Dr. Suba: Currently our Alzheimer’s detection rates are at 90% accuracy, which is again from a known data set that’s been around for a bit, and so on and so forth. So this is what we do, which I kind of like. One is something that we call latent features, which means don’t tell anything to say about what to look for. Just find a vector of this text you have in a known way of embedding meaning, a vector representation of your text, use that. But in addition to that, use a few more features that people have thought of as being indicated, like people have done qualitative research on this, so I added that to this and I found that having both together works well in determining Alzheimer’s.

Wei Zheng: How adaptable is AI in novel situations? If AI is able to figure out something in one situation, how transferable is its ability to detect maybe Alzheimer’s or even different fake news in a completely novel situation?

Dr. Suba: So the whole thing is about your data set on which you’re training. If you get a good data set that is truly representative of the general population, then you can build a strong AI engine, but if you don’t have something like that and you have kind of focused on a very specific kind of data set on which you’re training, then it’s not going to happen when it sees something that’s different. For instance, this is something that we should be doing further. So currently our Alzheimer’s detection data set is at 203 hundred people. I think from a cohort as a data scientist, that’s a small number. The number of transcripts will be about 1000. That’s a small number, but for people who normally do this kind of studies in medicine, that’s a large number because finding that many people, tracking, keeping track of them is not an easy job. However, now I have built so many Alzheimer’s research centers and they are collecting data, so in the future what we’d like to do is be able to get that data and be able to do a much more vigorous training of our AI engine on that kind of data and then if that brings us together, if it means that we have to change a few more, we’ll start to learn more when we design, when we see that kind of bigger data, so you’ll see, okay, maybe I need to tweak this year after that, and then the design will evolve with that. So that’ll be the next step. The bottom line is the data. If you cannot get the data, you have to be careful where you play.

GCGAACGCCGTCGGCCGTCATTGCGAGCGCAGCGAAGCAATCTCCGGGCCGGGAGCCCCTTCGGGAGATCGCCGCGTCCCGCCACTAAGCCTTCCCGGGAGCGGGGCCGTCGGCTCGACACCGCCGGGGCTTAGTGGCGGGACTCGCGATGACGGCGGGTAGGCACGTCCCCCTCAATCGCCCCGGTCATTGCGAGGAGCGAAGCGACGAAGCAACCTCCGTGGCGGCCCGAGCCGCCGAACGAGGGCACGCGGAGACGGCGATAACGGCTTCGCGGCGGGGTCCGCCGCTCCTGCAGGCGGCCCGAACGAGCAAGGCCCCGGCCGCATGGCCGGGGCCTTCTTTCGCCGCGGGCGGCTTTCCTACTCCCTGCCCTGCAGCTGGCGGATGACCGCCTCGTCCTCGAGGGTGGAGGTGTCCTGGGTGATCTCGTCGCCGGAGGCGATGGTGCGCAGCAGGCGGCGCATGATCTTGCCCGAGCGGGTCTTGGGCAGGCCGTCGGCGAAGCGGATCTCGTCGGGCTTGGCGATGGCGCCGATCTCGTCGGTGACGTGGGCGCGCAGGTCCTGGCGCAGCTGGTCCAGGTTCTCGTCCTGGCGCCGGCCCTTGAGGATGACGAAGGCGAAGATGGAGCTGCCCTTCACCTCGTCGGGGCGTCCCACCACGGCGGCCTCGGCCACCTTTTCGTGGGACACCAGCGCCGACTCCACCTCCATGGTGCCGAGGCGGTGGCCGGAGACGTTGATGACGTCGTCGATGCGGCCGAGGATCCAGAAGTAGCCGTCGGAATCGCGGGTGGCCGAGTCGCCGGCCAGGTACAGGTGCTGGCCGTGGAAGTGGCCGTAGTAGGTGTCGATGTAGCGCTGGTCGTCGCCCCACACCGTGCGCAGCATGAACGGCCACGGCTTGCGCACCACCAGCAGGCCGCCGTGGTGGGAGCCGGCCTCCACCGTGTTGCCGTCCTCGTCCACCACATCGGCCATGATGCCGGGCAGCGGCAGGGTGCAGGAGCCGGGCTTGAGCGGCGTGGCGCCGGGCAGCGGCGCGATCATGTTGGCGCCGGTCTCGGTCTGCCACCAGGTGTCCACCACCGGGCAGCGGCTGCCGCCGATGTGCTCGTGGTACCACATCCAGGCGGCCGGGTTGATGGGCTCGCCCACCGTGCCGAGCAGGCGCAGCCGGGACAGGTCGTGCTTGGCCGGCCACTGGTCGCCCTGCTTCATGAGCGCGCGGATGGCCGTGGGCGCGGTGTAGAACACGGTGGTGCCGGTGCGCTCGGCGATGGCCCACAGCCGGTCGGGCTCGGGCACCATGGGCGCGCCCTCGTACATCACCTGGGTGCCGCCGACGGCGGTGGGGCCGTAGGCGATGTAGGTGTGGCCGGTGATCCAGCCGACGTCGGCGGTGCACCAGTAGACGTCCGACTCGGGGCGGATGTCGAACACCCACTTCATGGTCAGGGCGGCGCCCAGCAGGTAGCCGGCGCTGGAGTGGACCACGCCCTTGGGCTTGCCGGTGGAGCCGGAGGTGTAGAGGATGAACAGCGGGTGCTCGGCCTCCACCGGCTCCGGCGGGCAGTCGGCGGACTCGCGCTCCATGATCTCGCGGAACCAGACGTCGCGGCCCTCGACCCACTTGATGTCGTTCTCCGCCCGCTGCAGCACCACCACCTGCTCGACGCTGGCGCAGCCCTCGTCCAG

Wei Zheng: I see. If AI can be deployed successfully in the large scale to do detections of fake news or Alzheimer’s, what do humans have to do? What do humans still do that AI can’t do yet? And what can AI do that humans can do?

Dr. Suba: Humans can do a lot more like what AI can do today. We can generalize a little bit. I mean, we’re not always good with generalizing, but we can do it. We can do empathy. So far, I don’t know of any AI that does empathy. AI is really more like as it is today. It is more about just getting very good at one task, so we are in the realm of what you call narrow AI, not general AI. So what I like to say there is, your Roomba, the floor cleaner robot, is getting better and better, but it still in my home often shuts itself inside the bathroom and tries to eat up the bathmat so you know it’s not even that good for doing just the floor cleaning. Then there is another small bit of AI that’s in your car that tells you hey, don’t change lanes and you know it does that in every car now. You can’t strap this Roomba on that and then assume that this new engine is now going to be able to not only help you clean the house, but also help an old person cross the street. It’s not going to happen, so there is no transference like that. There is a lot of work going on now in transfer learning, but it’s still very, very small, very narrow at this point.